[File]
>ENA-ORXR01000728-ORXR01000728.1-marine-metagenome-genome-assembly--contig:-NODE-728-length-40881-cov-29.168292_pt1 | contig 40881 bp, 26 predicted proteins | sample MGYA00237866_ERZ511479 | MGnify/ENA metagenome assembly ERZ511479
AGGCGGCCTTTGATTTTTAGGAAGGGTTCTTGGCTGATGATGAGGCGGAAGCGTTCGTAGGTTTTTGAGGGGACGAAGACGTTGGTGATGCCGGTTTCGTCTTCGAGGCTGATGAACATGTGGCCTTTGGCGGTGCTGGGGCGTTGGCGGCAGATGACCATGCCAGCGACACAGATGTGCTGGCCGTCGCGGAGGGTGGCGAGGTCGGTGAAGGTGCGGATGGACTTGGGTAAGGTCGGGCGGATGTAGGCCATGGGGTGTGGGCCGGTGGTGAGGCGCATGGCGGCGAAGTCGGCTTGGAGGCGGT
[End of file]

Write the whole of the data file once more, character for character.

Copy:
>ENA-ORXR01000728-ORXR01000728.1-marine-metagenome-genome-assembly--contig:-NODE-728-length-40881-cov-29.168292_pt1 | contig 40881 bp, 26 predicted proteins | sample MGYA00237866_ERZ511479 | MGnify/ENA metagenome assembly ERZ511479
AGGCGGCCTTTGATTTTTAGGAAGGGTTCTTGGCTGATGATGAGGCGGAAGCGTTCGTAGGTTTTTGAGGGGACGAAGACGTTGGTGATGCCGGTTTCGTCTTCGAGGCTGATGAACATGTGGCCTTTGGCGGTGCTGGGGCGTTGGCGGCAGATGACCATGCCAGCGACACAGATGTGCTGGCCGTCGCGGAGGGTGGCGAGGTCGGTGAAGGTGCGGATGGACTTGGGTAAGGTCGGGCGGATGTAGGCCATGGGGTGTGGGCCGGTGGTGAGGCGCATGGCGGCGAAGTCGGCTTGGAGGCGGT